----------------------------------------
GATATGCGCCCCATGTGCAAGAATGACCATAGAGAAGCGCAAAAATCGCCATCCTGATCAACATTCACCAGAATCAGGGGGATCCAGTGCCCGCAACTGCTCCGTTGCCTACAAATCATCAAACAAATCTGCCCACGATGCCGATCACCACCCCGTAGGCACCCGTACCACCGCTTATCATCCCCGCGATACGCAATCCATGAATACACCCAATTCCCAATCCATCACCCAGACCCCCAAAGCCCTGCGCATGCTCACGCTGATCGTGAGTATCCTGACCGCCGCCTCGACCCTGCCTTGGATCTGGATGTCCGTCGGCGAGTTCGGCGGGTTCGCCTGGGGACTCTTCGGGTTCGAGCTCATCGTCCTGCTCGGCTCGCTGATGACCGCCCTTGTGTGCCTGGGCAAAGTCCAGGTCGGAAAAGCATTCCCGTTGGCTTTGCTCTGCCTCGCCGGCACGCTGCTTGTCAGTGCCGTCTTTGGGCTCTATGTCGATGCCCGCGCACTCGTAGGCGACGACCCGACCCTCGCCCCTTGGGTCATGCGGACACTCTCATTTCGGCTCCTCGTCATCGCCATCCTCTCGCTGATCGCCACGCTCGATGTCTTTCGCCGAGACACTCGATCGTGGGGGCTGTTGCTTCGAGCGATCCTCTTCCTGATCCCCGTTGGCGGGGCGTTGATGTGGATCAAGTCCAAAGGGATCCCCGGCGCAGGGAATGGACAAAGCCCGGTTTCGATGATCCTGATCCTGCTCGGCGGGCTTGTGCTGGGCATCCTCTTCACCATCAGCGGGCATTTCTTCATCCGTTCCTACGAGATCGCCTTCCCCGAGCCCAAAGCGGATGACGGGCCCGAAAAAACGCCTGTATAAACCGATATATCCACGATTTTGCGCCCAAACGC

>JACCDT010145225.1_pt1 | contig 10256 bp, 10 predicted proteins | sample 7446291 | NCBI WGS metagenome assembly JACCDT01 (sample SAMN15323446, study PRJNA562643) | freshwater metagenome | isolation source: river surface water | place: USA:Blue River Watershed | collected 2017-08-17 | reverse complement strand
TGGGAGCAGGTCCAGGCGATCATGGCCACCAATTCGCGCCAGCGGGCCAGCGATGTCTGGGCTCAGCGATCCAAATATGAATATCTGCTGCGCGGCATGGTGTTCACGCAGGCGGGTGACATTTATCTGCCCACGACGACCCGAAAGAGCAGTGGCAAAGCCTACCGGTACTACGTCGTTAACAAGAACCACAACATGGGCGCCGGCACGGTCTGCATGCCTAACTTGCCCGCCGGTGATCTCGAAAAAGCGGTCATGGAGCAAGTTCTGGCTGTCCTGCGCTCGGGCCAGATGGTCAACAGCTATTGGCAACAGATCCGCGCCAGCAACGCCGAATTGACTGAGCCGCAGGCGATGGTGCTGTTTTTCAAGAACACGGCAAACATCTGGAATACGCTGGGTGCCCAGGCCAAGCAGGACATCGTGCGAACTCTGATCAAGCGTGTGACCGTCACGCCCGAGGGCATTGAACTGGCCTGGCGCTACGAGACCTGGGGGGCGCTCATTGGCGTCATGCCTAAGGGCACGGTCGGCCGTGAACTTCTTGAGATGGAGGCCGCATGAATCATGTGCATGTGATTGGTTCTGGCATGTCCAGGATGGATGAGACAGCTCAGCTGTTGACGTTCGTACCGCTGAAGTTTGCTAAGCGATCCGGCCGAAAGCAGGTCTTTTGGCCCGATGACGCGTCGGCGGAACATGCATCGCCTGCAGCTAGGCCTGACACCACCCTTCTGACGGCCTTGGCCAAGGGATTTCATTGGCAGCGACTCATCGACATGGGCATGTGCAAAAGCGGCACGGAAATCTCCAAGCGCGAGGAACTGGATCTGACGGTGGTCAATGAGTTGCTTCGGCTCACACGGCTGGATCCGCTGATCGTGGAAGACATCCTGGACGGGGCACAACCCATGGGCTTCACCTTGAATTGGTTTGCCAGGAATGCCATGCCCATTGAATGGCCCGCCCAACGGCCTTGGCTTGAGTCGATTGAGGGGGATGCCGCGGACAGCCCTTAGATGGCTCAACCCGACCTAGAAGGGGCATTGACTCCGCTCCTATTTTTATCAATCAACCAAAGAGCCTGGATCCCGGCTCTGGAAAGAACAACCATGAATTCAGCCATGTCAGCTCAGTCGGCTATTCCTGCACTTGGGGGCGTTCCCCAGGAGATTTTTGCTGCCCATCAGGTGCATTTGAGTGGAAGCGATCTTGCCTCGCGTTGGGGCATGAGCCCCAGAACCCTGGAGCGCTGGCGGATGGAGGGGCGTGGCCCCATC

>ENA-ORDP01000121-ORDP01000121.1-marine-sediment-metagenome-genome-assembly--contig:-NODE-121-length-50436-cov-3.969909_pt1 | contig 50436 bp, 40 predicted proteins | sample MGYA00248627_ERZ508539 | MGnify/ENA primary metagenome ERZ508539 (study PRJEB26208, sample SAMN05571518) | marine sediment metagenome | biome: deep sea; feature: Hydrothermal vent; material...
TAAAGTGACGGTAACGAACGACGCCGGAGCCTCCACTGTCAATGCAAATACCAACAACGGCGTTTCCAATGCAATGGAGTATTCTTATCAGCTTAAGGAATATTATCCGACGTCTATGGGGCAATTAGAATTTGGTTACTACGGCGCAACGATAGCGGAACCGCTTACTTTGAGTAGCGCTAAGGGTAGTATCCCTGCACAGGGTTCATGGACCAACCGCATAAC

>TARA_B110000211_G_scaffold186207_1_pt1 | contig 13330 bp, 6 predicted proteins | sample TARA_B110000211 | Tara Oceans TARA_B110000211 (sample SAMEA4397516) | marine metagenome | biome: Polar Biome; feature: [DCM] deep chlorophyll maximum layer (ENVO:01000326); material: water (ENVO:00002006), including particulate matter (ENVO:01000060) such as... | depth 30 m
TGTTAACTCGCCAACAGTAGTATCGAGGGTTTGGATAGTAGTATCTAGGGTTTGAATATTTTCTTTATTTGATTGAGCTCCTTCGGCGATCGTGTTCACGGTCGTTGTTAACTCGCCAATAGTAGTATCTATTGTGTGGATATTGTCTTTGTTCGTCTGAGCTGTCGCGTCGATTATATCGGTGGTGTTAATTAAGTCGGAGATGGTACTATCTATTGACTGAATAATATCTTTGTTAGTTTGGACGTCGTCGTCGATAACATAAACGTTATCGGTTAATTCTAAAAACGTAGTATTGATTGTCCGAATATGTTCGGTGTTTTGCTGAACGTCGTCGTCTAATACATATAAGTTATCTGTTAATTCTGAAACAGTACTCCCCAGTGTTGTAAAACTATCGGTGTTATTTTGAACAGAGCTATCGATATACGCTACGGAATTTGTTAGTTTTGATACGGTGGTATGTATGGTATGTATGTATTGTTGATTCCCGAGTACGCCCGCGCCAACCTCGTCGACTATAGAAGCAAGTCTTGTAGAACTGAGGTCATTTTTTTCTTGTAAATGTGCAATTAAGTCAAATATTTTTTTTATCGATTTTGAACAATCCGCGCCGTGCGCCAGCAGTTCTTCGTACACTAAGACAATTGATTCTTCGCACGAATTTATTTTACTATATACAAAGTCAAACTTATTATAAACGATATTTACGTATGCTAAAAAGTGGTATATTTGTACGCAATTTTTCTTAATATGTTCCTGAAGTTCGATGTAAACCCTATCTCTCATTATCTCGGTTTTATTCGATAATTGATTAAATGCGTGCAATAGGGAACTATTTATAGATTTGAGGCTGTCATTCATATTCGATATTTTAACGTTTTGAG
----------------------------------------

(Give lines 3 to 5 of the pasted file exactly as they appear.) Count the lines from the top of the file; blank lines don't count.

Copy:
TGGGAGCAGGTCCAGGCGATCATGGCCACCAATTCGCGCCAGCGGGCCAGCGATGTCTGGGCTCAGCGATCCAAATATGAATATCTGCTGCGCGGCATGGTGTTCACGCAGGCGGGTGACATTTATCTGCCCACGACGACCCGAAAGAGCAGTGGCAAAGCCTACCGGTACTACGTCGTTAACAAGAACCACAACATGGGCGCCGGCACGGTCTGCATGCCTAACTTGCCCGCCGGTGATCTCGAAAAAGCGGTCATGGAGCAAGTTCTGGCTGTCCTGCGCTCGGGCCAGATGGTCAACAGCTATTGGCAACAGATCCGCGCCAGCAACGCCGAATTGACTGAGCCGCAGGCGATGGTGCTGTTTTTCAAGAACACGGCAAACATCTGGAATACGCTGGGTGCCCAGGCCAAGCAGGACATCGTGCGAACTCTGATCAAGCGTGTGACCGTCACGCCCGAGGGCATTGAACTGGCCTGGCGCTACGAGACCTGGGGGGCGCTCATTGGCGTCATGCCTAAGGGCACGGTCGGCCGTGAACTTCTTGAGATGGAGGCCGCATGAATCATGTGCATGTGATTGGTTCTGGCATGTCCAGGATGGATGAGACAGCTCAGCTGTTGACGTTCGTACCGCTGAAGTTTGCTAAGCGATCCGGCCGAAAGCAGGTCTTTTGGCCCGATGACGCGTCGGCGGAACATGCATCGCCTGCAGCTAGGCCTGACACCACCCTTCTGACGGCCTTGGCCAAGGGATTTCATTGGCAGCGACTCATCGACATGGGCATGTGCAAAAGCGGCACGGAAATCTCCAAGCGCGAGGAACTGGATCTGACGGTGGTCAATGAGTTGCTTCGGCTCACACGGCTGGATCCGCTGATCGTGGAAGACATCCTGGACGGGGCACAACCCATGGGCTTCACCTTGAATTGGTTTGCCAGGAATGCCATGCCCATTGAATGGCCCGCCCAACGGCCTTGGCTTGAGTCGATTGAGGGGGATGCCGCGGACAGCCCTTAGATGGCTCAACCCGACCTAGAAGGGGCATTGACTCCGCTCCTATTTTTATCAATCAACCAAAGAGCCTGGATCCCGGCTCTGGAAAGAACAACCATGAATTCAGCCATGTCAGCTCAGTCGGCTATTCCTGCACTTGGGGGCGTTCCCCAGGAGATTTTTGCTGCCCATCAGGTGCATTTGAGTGGAAGCGATCTTGCCTCGCGTTGGGGCATGAGCCCCAGAACCCTGGAGCGCTGGCGGATGGAGGGGCGTGGCCCCATC

>ENA-ORDP01000121-ORDP01000121.1-marine-sediment-metagenome-genome-assembly--contig:-NODE-121-length-50436-cov-3.969909_pt1 | contig 50436 bp, 40 predicted proteins | sample MGYA00248627_ERZ508539 | MGnify/ENA primary metagenome ERZ508539 (study PRJEB26208, sample SAMN05571518) | marine sediment metagenome | biome: deep sea; feature: Hydrothermal vent; material...
TAAAGTGACGGTAACGAACGACGCCGGAGCCTCCACTGTCAATGCAAATACCAACAACGGCGTTTCCAATGCAATGGAGTATTCTTATCAGCTTAAGGAATATTATCCGACGTCTATGGGGCAATTAGAATTTGGTTACTACGGCGCAACGATAGCGGAACCGCTTACTTTGAGTAGCGCTAAGGGTAGTATCCCTGCACAGGGTTCATGGACCAACCGCATAAC